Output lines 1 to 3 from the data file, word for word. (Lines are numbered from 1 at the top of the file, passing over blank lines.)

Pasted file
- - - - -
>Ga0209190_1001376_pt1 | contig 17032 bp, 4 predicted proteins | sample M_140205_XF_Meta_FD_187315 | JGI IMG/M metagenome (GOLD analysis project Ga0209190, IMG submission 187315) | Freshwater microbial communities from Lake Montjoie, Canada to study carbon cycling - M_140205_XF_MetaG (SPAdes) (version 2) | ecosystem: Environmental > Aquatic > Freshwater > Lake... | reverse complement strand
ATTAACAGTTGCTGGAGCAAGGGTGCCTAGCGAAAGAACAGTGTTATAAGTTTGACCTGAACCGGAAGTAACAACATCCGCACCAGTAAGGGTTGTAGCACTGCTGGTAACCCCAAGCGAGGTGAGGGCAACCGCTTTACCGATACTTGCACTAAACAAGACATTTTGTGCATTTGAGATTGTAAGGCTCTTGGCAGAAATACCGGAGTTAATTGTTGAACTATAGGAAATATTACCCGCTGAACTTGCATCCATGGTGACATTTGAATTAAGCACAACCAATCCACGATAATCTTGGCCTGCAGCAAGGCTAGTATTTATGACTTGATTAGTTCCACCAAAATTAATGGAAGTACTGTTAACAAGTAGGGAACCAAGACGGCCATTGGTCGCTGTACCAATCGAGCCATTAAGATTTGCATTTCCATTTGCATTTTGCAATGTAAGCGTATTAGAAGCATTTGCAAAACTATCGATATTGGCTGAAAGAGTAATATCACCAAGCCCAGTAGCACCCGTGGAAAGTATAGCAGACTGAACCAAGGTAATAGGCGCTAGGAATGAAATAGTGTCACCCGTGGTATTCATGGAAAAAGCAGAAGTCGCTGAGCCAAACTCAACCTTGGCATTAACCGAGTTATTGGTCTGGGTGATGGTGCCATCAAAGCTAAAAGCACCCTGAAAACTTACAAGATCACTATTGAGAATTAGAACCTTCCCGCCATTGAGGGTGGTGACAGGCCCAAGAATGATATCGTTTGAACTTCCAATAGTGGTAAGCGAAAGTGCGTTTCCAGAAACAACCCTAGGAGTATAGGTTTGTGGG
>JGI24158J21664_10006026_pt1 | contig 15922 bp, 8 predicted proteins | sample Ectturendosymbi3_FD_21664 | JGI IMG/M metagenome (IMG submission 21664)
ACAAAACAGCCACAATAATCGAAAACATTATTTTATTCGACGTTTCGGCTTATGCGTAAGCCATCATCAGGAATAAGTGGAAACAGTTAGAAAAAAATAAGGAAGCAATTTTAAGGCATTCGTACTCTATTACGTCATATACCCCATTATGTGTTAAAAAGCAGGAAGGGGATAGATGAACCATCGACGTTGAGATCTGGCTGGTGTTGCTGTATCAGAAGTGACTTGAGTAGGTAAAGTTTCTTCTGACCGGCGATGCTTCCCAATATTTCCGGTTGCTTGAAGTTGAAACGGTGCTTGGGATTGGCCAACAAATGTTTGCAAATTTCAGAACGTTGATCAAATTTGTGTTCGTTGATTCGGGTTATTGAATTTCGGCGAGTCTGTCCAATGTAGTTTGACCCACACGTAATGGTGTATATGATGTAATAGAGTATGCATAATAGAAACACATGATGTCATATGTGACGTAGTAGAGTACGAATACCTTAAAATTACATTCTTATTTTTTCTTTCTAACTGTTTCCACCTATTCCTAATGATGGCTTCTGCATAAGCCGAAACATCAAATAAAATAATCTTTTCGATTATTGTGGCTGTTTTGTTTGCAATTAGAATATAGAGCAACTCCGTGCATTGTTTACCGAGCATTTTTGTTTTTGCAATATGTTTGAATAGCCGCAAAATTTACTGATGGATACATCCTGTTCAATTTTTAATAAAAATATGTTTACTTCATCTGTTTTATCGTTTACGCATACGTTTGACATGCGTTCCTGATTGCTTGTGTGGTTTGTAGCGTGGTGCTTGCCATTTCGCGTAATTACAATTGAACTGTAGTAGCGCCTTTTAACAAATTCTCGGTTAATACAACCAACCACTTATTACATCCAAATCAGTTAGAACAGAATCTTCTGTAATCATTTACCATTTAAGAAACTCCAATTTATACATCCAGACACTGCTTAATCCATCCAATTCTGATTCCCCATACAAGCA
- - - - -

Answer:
>Ga0209190_1001376_pt1 | contig 17032 bp, 4 predicted proteins | sample M_140205_XF_Meta_FD_187315 | JGI IMG/M metagenome (GOLD analysis project Ga0209190, IMG submission 187315) | Freshwater microbial communities from Lake Montjoie, Canada to study carbon cycling - M_140205_XF_MetaG (SPAdes) (version 2) | ecosystem: Environmental > Aquatic > Freshwater > Lake... | reverse complement strand
ATTAACAGTTGCTGGAGCAAGGGTGCCTAGCGAAAGAACAGTGTTATAAGTTTGACCTGAACCGGAAGTAACAACATCCGCACCAGTAAGGGTTGTAGCACTGCTGGTAACCCCAAGCGAGGTGAGGGCAACCGCTTTACCGATACTTGCACTAAACAAGACATTTTGTGCATTTGAGATTGTAAGGCTCTTGGCAGAAATACCGGAGTTAATTGTTGAACTATAGGAAATATTACCCGCTGAACTTGCATCCATGGTGACATTTGAATTAAGCACAACCAATCCACGATAATCTTGGCCTGCAGCAAGGCTAGTATTTATGACTTGATTAGTTCCACCAAAATTAATGGAAGTACTGTTAACAAGTAGGGAACCAAGACGGCCATTGGTCGCTGTACCAATCGAGCCATTAAGATTTGCATTTCCATTTGCATTTTGCAATGTAAGCGTATTAGAAGCATTTGCAAAACTATCGATATTGGCTGAAAGAGTAATATCACCAAGCCCAGTAGCACCCGTGGAAAGTATAGCAGACTGAACCAAGGTAATAGGCGCTAGGAATGAAATAGTGTCACCCGTGGTATTCATGGAAAAAGCAGAAGTCGCTGAGCCAAACTCAACCTTGGCATTAACCGAGTTATTGGTCTGGGTGATGGTGCCATCAAAGCTAAAAGCACCCTGAAAACTTACAAGATCACTATTGAGAATTAGAACCTTCCCGCCATTGAGGGTGGTGACAGGCCCAAGAATGATATCGTTTGAACTTCCAATAGTGGTAAGCGAAAGTGCGTTTCCAGAAACAACCCTAGGAGTATAGGTTTGTGGG
>JGI24158J21664_10006026_pt1 | contig 15922 bp, 8 predicted proteins | sample Ectturendosymbi3_FD_21664 | JGI IMG/M metagenome (IMG submission 21664)